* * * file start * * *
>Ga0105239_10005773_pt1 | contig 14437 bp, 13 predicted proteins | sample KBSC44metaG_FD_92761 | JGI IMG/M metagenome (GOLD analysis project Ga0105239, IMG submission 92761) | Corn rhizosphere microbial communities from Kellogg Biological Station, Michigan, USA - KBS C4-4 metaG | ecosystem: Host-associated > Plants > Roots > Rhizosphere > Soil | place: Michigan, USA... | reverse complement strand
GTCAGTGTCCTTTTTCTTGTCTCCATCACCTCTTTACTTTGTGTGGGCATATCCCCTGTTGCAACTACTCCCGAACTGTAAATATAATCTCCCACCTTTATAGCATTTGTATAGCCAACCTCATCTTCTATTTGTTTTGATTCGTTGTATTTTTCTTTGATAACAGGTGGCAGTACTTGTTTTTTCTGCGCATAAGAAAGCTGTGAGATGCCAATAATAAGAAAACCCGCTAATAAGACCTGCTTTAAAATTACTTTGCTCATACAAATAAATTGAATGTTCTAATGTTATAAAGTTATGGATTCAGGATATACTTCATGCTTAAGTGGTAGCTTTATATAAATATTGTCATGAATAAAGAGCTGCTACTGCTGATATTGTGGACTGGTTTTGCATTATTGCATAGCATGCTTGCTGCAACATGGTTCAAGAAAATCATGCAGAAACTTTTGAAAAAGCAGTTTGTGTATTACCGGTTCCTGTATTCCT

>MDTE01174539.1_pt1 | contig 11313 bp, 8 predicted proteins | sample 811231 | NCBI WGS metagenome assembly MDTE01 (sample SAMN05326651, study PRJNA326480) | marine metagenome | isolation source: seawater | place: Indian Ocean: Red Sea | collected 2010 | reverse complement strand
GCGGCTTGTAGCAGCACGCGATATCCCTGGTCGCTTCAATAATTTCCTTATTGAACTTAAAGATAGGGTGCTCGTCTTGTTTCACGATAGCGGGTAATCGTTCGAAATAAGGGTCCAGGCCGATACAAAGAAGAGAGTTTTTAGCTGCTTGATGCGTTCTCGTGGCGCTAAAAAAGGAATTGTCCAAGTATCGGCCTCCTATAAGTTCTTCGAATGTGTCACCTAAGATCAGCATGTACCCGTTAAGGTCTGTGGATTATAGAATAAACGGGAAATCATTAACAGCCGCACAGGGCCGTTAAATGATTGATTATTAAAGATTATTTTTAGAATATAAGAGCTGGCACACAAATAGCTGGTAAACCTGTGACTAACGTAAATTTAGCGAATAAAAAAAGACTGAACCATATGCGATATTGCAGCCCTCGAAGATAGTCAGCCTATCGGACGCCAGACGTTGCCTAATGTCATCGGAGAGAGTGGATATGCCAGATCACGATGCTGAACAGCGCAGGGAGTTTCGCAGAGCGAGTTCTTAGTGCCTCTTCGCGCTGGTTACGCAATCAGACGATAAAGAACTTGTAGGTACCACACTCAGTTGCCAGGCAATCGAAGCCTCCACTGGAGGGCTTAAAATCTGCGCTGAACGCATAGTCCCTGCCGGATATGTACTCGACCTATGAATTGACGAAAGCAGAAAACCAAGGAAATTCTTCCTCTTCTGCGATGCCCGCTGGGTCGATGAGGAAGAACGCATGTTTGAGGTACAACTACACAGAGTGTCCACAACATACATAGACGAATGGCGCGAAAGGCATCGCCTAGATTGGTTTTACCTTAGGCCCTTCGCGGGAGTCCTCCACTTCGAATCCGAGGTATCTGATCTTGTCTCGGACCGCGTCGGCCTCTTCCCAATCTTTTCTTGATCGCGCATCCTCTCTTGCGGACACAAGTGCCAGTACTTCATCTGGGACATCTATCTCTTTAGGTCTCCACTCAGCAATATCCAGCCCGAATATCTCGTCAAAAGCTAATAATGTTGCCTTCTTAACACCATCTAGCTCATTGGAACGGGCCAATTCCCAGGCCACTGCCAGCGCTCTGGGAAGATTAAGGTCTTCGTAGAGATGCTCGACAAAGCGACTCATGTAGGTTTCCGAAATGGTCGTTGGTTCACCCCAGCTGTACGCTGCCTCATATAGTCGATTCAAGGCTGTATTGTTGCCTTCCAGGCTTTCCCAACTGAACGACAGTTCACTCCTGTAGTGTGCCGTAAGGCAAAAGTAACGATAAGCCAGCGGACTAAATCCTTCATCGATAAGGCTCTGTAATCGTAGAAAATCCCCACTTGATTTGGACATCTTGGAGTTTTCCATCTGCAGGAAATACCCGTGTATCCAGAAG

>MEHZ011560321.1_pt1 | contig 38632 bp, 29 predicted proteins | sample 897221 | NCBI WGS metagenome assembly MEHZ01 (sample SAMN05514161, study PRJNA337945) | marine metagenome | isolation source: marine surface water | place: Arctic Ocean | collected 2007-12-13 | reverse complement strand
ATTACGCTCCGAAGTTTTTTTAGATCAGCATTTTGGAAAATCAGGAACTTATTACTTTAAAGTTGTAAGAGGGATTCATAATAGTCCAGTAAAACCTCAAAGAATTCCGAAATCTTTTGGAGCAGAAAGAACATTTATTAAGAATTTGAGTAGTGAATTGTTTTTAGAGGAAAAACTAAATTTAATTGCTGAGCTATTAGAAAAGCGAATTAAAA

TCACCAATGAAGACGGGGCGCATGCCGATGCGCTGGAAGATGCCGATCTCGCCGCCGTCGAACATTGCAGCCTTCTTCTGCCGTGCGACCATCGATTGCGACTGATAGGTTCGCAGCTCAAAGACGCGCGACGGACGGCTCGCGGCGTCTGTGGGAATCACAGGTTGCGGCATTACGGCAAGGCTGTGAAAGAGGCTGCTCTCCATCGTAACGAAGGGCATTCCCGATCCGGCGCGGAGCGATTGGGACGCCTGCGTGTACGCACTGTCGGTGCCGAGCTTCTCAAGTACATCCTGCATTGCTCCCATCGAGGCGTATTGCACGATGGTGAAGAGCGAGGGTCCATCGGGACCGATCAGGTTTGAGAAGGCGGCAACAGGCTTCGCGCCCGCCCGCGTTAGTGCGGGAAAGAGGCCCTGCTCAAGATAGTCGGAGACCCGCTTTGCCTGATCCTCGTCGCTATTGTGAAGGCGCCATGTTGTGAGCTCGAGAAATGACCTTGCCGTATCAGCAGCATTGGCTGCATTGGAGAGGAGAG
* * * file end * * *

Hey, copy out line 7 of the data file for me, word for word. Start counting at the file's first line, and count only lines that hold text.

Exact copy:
TCACCAATGAAGACGGGGCGCATGCCGATGCGCTGGAAGATGCCGATCTCGCCGCCGTCGAACATTGCAGCCTTCTTCTGCCGTGCGACCATCGATTGCGACTGATAGGTTCGCAGCTCAAAGACGCGCGACGGACGGCTCGCGGCGTCTGTGGGAATCACAGGTTGCGGCATTACGGCAAGGCTGTGAAAGAGGCTGCTCTCCATCGTAACGAAGGGCATTCCCGATCCGGCGCGGAGCGATTGGGACGCCTGCGTGTACGCACTGTCGGTGCCGAGCTTCTCAAGTACATCCTGCATTGCTCCCATCGAGGCGTATTGCACGATGGTGAAGAGCGAGGGTCCATCGGGACCGATCAGGTTTGAGAAGGCGGCAACAGGCTTCGCGCCCGCCCGCGTTAGTGCGGGAAAGAGGCCCTGCTCAAGATAGTCGGAGACCCGCTTTGCCTGATCCTCGTCGCTATTGTGAAGGCGCCATGTTGTGAGCTCGAGAAATGACCTTGCCGTATCAGCAGCATTGGCTGCATTGGAGAGGAGAG